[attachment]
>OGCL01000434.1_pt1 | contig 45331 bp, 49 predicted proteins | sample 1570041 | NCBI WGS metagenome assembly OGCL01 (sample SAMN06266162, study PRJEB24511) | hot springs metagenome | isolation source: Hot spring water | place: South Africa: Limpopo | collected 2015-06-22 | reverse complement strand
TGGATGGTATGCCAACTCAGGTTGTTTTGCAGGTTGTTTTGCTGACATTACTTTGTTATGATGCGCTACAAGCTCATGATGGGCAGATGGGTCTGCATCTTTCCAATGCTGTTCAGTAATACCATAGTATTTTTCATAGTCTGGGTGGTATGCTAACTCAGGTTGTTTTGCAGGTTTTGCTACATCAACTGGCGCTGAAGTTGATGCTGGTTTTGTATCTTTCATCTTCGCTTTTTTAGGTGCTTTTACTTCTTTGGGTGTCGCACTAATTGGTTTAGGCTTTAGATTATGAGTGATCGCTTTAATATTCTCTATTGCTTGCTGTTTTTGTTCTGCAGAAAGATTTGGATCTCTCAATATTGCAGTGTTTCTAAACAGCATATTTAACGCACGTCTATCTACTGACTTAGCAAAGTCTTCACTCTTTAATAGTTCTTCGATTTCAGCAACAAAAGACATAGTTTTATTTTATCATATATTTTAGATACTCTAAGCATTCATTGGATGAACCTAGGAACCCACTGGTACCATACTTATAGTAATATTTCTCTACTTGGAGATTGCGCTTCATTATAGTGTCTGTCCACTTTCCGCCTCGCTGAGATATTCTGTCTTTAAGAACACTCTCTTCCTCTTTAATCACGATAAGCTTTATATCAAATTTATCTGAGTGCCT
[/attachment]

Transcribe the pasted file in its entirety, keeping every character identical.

>OGCL01000434.1_pt1 | contig 45331 bp, 49 predicted proteins | sample 1570041 | NCBI WGS metagenome assembly OGCL01 (sample SAMN06266162, study PRJEB24511) | hot springs metagenome | isolation source: Hot spring water | place: South Africa: Limpopo | collected 2015-06-22 | reverse complement strand
TGGATGGTATGCCAACTCAGGTTGTTTTGCAGGTTGTTTTGCTGACATTACTTTGTTATGATGCGCTACAAGCTCATGATGGGCAGATGGGTCTGCATCTTTCCAATGCTGTTCAGTAATACCATAGTATTTTTCATAGTCTGGGTGGTATGCTAACTCAGGTTGTTTTGCAGGTTTTGCTACATCAACTGGCGCTGAAGTTGATGCTGGTTTTGTATCTTTCATCTTCGCTTTTTTAGGTGCTTTTACTTCTTTGGGTGTCGCACTAATTGGTTTAGGCTTTAGATTATGAGTGATCGCTTTAATATTCTCTATTGCTTGCTGTTTTTGTTCTGCAGAAAGATTTGGATCTCTCAATATTGCAGTGTTTCTAAACAGCATATTTAACGCACGTCTATCTACTGACTTAGCAAAGTCTTCACTCTTTAATAGTTCTTCGATTTCAGCAACAAAAGACATAGTTTTATTTTATCATATATTTTAGATACTCTAAGCATTCATTGGATGAACCTAGGAACCCACTGGTACCATACTTATAGTAATATTTCTCTACTTGGAGATTGCGCTTCATTATAGTGTCTGTCCACTTTCCGCCTCGCTGAGATATTCTGTCTTTAAGAACACTCTCTTCCTCTTTAATCACGATAAGCTTTATATCAAATTTATCTGAGTGCCT